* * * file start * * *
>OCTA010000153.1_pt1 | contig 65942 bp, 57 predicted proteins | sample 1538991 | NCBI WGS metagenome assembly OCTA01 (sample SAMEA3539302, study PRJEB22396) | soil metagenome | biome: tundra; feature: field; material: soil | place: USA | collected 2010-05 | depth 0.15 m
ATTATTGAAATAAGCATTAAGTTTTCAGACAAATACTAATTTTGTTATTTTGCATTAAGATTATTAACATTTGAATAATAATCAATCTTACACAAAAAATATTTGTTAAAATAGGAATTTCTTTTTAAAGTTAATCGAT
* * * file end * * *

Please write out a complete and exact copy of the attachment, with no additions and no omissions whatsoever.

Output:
>OCTA010000153.1_pt1 | contig 65942 bp, 57 predicted proteins | sample 1538991 | NCBI WGS metagenome assembly OCTA01 (sample SAMEA3539302, study PRJEB22396) | soil metagenome | biome: tundra; feature: field; material: soil | place: USA | collected 2010-05 | depth 0.15 m
ATTATTGAAATAAGCATTAAGTTTTCAGACAAATACTAATTTTGTTATTTTGCATTAAGATTATTAACATTTGAATAATAATCAATCTTACACAAAAAATATTTGTTAAAATAGGAATTTCTTTTTAAAGTTAATCGAT